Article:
Ria Ledwaba was dismissed as a vice-president of Safa over the weekend. Picture: Sydney Mahlangu/BackpagePix
Ria Ledwaba was dismissed as a vice-president of Safa over the weekend. Picture: Sydney Mahlangu/BackpagePix

Injustices at Safa can't go unchallenged, says ousted Ria Ledwaba

By Minenhle Mkhize Time of article published Jun 23, 2020

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DURBAN - Ria Ledwaba will not go down without a fight after she was dismissed as a vice-president of the SA Football Association at the weekend. IOL Sport's Minenhle Mkhize
spoke to her yesterday.

Mkhize: Did you see this coming?

Ledwaba: I saw on the WhatsApp group and on emails that I have an ambition of being the next president months after the Gay Mokoena report. But I wasn’t anticipating that something like that would happen. I even personally discussed with the (Safa) president (Danny Jordaan) himself that there are rumours that you intend to remove me as vice-president of Safa. I was surprised that the Safa council can do what they did.

Mkhize: What is the next step for you?

Ledwaba: I am certainly going to challenge this, but I don’t know how at the moment. I haven’t reached the conclusion as to how. This injustice cannot keep happening at Safa. It can’t just continue unchallenged. I’ll be doing injustice to women of this country if I’m going to fold my hands and say, “I’ve been removed and I’m okay with that.” I know my rights. I have the constitution that protects all of us.

Mkhize: Take us through what happened prior to the meeting.

Ledwaba: We had three items on the agenda, which was the payments, activity report, and the Mokoena report. I was told that I could have written the letter internally (instead of writing to Minister of Sport Nathi Mthethwa). I reminded them that on April 27, I wrote the letter addressed to the president.

In my letter I stated that I’m pleading with him to ask the members to stop insulting each other and call the meeting so that we will be able to discuss the matter. Then I wrote the second letter when there was a second round to remove Gay Mokoena, suspend him or to refer his report to the Exco or to the independent body.

Safa president Danny Jordaan. Picture: Sydney Mahlangu/BackpagePix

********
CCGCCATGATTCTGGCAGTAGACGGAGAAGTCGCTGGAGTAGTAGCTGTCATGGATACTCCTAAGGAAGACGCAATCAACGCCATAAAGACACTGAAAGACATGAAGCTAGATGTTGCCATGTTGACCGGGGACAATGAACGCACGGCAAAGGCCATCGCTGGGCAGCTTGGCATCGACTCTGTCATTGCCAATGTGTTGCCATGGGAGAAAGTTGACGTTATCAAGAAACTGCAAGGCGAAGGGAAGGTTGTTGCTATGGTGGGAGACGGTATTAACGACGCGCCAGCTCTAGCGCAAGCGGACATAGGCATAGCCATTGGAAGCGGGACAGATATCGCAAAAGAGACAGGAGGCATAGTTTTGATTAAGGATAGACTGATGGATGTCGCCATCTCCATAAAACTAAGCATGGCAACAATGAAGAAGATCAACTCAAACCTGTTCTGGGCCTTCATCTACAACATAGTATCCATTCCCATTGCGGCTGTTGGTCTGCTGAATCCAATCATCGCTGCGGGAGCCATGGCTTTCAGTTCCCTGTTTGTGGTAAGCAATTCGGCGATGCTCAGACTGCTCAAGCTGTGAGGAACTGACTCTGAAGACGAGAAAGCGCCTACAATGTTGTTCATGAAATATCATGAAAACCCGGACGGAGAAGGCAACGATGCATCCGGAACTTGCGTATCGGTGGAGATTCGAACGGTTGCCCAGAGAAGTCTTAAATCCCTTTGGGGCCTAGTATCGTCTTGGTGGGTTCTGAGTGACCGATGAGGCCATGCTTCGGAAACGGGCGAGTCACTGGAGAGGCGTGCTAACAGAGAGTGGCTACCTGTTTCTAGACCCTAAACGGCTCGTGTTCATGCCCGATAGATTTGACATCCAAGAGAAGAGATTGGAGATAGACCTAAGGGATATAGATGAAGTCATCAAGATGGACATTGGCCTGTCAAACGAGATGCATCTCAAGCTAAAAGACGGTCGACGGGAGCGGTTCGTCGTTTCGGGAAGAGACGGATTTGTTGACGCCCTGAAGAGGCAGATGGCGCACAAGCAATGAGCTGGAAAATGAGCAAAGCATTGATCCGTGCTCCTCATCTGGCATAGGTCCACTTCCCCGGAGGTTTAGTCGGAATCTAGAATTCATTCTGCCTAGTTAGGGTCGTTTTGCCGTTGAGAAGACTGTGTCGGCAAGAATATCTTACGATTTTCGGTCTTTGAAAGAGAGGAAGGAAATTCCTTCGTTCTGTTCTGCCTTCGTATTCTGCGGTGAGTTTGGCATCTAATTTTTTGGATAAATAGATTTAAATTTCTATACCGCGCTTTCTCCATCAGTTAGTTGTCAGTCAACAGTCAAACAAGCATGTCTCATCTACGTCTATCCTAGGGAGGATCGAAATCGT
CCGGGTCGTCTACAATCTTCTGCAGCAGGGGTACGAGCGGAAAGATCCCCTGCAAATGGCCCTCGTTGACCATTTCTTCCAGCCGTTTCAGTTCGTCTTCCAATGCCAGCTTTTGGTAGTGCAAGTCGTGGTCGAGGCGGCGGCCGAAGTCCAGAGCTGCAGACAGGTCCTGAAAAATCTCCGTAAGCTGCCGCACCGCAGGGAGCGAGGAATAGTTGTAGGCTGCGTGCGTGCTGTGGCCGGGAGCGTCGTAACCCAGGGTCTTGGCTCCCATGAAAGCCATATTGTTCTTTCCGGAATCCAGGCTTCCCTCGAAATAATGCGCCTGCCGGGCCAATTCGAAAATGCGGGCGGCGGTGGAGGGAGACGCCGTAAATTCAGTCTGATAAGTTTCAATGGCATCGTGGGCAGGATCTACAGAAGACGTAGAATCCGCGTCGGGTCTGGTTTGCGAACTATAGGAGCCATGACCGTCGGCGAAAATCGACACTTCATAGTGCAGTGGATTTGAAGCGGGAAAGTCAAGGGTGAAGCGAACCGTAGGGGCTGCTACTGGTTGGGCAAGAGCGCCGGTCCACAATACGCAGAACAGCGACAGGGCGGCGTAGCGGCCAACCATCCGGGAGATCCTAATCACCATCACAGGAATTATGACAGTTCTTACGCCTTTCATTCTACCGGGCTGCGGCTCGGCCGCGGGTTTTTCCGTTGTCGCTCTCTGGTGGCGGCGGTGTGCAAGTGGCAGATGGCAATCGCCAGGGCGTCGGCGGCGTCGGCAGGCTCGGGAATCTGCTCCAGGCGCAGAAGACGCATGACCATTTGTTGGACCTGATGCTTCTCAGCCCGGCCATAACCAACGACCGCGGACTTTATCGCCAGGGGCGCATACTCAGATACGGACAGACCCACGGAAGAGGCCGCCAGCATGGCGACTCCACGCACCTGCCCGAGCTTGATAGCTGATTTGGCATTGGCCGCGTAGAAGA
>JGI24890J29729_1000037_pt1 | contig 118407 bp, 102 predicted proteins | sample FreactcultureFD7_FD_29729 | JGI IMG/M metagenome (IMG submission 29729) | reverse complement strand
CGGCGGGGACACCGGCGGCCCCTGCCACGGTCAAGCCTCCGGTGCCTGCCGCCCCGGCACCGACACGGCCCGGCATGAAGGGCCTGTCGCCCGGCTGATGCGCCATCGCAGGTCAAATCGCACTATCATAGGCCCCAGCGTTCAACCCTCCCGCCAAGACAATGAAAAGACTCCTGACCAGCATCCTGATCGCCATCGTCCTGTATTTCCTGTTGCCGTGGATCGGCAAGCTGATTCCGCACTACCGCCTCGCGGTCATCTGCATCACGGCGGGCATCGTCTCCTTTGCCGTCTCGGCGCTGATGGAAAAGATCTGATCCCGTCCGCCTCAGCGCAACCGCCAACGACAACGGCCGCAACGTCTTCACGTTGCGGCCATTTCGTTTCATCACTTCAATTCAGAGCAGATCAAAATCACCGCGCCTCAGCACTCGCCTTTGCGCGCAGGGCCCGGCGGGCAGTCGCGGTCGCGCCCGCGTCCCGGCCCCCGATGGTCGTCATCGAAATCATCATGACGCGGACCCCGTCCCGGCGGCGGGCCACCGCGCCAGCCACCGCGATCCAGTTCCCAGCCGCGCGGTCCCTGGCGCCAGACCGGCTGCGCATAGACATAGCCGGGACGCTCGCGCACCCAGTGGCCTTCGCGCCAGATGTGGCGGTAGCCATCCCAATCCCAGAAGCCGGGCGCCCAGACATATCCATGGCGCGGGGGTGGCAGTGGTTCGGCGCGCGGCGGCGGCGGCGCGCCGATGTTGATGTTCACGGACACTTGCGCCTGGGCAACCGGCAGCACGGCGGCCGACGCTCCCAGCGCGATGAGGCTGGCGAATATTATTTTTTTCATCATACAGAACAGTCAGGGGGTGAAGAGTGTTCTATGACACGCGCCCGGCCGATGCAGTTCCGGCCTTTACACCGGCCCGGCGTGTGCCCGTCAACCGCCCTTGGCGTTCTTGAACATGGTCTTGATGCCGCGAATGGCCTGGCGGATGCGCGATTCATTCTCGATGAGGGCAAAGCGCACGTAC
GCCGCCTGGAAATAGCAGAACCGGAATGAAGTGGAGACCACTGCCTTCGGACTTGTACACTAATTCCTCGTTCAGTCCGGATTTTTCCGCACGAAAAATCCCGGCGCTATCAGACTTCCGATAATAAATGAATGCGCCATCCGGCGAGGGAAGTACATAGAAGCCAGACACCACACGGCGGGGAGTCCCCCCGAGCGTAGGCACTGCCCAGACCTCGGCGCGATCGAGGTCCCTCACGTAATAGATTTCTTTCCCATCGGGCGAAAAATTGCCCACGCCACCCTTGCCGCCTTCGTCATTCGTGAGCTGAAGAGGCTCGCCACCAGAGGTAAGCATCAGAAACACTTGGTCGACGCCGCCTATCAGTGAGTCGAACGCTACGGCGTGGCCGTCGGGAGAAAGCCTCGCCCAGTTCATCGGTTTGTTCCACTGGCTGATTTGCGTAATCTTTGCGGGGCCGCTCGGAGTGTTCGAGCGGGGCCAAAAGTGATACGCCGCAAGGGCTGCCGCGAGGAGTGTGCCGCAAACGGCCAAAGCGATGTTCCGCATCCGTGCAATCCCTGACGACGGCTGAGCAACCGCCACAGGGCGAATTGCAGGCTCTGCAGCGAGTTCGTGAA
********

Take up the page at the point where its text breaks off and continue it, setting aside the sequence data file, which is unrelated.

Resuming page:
Mkhize: Did you get answers?

Ledwaba: No, I didn’t. I had written to the president on numerous occasions and didn’t get any answers. I then sent a letter to the minister.

Mkhize: How did the minister react to your letter?

Ledwaba: The minister immediately called us to a meeting. It was myself, Xolile Komphela and the president. DP (deputy president) Mokoena couldn’t connect. DP (Irvin) Khoza was not available.

The minister said: “I want Safa to deal with the matter.” Indeed, we agreed that we will meet on Friday, May 8. Komphela came back from the Eastern Cape and drove to Johannesburg. But the meeting didn’t materialise. We agreed that we will meet the next day.

Mkhize: What happened at that meeting?

Ledwaba: Unfortunately Komphela had to go back to Port Elizabeth. The meeting was at Safa House on May 9. It was myself, the president and DP Khoza. In the meeting we discussed WhatsApp group messages, media interviews, my letter to the minister, the Gay Mokoena report, retrenchments, and other Safa matters.

The resolution was that the president was going to address the members of the NEC (National Executive Committee) to say that he has been advised that the matter (the Gay Mokoena report) must be addressed by a judicial board. The three of us agreed on an independent board. But at the weekend meeting, the president said that the meeting on May 9 was not a constitutional meeting.

I told him that we’ve had these meetings before as an extraordinary council. I was surprised when the matter was raised and one member said I must be removed. There was a counter motion and we had to vote and they voted me out.


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